Experts from Newcastle University's School of Agriculture, Food and Rural Development have shown for the first time that a pig's mood mirrors how content he is, highlighting that pigs are capable of complex emotions which are directly influenced by their living conditions.
Led by Dr Catherine Douglas, the team has employed a technique to 'ask' pigs if they are feeling optimistic or pessimistic about life as a result of the way in which they live.
In an experiment reminiscent of Pavlov's dogs, the Newcastle team taught the pigs to associate a note on a glockenspiel with a treat – an apple – and a dog training 'clicker' with something unpleasant – in this case rustling a plastic bag.
The next step was to place half the pigs in an enriched environment – more space, freedom to roam in straw and play with 'pig' toys – while the other half were placed in a smaller, boring environment– no straw and only one non-interactive toy.
The team then played an ambiguous noise – a squeak – and studied how the pigs responded. Dr Douglas said the results were compelling.
"We found that almost without exception, the pigs in the enriched environment were optimistic about what this new noise could mean and approached expecting to get the treat," she said. "In contrast, the pigs in the boring environment were pessimistic about this new strange noise and, fearing it might be the mildly unpleasant plastic bag, did not approach for a treat.
"It's a response we see all the time in humans where how we are feeling affects our judgement of ambiguous events. For example, if you're having a bad day -feeling stressed and low - and you're presented with an ambiguous cue such as your boss calling you into their office, the first thing that goes through your head is what have I done wrong? We call this a negative cognitive bias. But on a good day you greet the same ambiguous event far more positively, you might strut in expecting a slap on the back and a pay rise.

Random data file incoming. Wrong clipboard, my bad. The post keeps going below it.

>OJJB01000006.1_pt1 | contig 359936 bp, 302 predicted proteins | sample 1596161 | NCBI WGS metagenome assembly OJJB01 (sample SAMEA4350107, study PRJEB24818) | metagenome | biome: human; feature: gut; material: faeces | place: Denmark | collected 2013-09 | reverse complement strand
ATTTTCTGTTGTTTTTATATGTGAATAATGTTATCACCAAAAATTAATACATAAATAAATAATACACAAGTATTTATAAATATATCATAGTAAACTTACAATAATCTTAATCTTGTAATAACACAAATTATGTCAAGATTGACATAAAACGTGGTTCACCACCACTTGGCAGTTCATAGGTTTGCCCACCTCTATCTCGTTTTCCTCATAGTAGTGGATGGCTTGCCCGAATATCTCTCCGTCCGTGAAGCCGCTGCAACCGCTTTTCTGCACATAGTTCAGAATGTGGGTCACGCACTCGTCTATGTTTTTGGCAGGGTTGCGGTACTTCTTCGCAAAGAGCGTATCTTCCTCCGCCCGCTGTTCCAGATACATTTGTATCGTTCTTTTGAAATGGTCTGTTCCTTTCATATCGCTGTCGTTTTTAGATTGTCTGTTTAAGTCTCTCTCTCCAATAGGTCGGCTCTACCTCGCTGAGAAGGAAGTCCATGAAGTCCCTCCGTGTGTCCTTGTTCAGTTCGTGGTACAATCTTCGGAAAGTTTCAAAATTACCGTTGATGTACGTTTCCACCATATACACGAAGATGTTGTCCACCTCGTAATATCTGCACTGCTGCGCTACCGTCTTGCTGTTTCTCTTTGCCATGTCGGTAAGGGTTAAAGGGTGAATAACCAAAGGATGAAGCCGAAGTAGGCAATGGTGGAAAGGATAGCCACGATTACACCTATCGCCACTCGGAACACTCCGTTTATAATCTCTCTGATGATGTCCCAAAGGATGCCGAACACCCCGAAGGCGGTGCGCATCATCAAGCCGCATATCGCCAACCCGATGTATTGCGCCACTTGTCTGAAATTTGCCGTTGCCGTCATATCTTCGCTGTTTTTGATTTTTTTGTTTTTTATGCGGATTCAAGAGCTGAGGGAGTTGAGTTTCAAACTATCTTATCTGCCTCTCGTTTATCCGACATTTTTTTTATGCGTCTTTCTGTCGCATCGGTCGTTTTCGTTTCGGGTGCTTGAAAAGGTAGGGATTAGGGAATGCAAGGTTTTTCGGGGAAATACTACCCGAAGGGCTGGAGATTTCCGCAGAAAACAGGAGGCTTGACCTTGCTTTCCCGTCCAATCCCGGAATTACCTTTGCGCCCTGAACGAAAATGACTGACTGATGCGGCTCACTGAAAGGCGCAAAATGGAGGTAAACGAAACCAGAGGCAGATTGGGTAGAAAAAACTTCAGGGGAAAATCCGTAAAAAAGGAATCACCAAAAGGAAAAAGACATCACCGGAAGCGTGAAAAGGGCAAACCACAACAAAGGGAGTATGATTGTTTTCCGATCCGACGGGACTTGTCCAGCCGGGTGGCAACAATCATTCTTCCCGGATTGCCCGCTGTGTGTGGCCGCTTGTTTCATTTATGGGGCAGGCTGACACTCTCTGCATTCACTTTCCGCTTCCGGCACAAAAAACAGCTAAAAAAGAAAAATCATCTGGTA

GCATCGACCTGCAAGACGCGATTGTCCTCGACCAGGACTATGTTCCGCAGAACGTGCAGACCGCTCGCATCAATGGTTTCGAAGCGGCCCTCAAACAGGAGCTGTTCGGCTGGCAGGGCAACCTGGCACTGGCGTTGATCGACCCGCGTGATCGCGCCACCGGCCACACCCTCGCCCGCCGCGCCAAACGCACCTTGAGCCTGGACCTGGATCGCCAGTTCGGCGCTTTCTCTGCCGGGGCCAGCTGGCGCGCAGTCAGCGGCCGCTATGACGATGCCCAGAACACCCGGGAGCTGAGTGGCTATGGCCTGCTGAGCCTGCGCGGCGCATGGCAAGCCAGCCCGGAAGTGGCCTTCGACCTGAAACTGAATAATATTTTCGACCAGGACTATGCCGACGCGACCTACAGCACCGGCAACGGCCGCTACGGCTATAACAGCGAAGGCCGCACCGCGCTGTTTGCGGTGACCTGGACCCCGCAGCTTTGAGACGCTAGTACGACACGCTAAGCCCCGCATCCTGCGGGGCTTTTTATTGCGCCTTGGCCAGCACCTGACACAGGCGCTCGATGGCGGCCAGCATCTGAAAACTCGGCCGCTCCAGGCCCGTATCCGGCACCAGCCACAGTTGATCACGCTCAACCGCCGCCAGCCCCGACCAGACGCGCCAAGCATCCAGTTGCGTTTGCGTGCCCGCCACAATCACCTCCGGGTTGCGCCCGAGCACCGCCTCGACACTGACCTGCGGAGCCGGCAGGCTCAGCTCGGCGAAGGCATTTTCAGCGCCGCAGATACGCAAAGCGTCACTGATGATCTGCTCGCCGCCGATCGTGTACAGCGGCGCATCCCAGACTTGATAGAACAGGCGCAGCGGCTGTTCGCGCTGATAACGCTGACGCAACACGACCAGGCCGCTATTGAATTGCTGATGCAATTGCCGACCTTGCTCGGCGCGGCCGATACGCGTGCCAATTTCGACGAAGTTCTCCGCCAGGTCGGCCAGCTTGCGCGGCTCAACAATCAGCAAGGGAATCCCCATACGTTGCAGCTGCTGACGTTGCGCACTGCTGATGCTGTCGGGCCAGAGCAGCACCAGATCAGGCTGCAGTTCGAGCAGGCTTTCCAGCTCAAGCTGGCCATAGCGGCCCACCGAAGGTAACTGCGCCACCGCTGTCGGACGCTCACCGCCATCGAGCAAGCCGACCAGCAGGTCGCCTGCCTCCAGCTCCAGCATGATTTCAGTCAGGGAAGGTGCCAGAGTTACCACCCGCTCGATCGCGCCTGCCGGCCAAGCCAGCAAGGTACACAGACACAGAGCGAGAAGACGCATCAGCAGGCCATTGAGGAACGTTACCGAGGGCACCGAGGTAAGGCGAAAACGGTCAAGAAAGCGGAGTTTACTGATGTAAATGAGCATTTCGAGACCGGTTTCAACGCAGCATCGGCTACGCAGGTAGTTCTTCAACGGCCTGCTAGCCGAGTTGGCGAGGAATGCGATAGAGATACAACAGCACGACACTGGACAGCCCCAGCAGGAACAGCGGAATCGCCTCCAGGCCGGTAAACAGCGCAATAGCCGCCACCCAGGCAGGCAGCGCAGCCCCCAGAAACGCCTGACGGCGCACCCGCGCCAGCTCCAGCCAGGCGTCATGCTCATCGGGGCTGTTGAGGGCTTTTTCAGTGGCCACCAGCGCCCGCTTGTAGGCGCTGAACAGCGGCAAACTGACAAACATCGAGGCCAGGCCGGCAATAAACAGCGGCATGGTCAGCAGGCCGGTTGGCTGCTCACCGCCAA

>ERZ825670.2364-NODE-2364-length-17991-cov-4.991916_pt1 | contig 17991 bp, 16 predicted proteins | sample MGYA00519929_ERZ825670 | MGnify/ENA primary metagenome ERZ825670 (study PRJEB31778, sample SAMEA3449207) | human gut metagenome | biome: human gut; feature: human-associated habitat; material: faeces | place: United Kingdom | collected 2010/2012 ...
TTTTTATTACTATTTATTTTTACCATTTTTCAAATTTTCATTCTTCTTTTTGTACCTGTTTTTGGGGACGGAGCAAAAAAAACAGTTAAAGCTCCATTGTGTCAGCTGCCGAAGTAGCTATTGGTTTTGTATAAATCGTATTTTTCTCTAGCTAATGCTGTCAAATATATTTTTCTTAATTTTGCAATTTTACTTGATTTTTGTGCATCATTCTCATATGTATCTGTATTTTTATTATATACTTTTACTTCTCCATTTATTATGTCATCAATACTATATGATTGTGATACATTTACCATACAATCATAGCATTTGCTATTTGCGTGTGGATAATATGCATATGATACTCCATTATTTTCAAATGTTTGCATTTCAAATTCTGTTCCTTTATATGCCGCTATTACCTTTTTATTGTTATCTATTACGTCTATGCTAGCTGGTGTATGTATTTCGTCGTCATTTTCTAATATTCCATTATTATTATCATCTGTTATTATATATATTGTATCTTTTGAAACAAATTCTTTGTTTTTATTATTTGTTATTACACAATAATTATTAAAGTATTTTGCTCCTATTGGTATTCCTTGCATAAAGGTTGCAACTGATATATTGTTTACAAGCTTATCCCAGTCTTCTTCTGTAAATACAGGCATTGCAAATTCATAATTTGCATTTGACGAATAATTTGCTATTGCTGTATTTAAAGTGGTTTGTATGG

"This 'glass half empty versus glass half full' interpretation of life reflects our complex emotional states, and our study shows that we can get the same information from pigs. We can use this technique to finally answer important questions about animal welfare in relation to a range of farm environments, for pigs and potentially other farm animals."
The research, funded by Universities Federation for Animal Welfare (UFAW) was presented at the organisation's annual conference in York last month.
Quality of life of our farm animals is becoming increasingly important to consumers, scientists and government and the study is part of ongoing research at Newcastle to further our understanding of animal welfare and improve the lives of farmed stock.
Sandra Edwards, professor of agriculture at Newcastle University and one of the UK's leading experts in pig welfare, said the next step would be to refine and further validate the methodology so it could be used to help scientists determine what is really important to the pig for its well-being.
"Historically, animal welfare research looked only at alleviating suffering. Now the UK industry itself is going beyond a minimum standard and funding research to explore measuring, and then promoting, quality of life," she explained.
"Although techniques exist to measure stress, in the past we haven't been able to directly ask a pig if it is happy or not. Instead we have assessed production systems based purely on human perceptions and our best interpretations of behaviour.
"Our research, for the first time, provides an insight into pigs' subjective emotional state and this will help scientists and farmers to continue to improve the lives of their pigs in the future."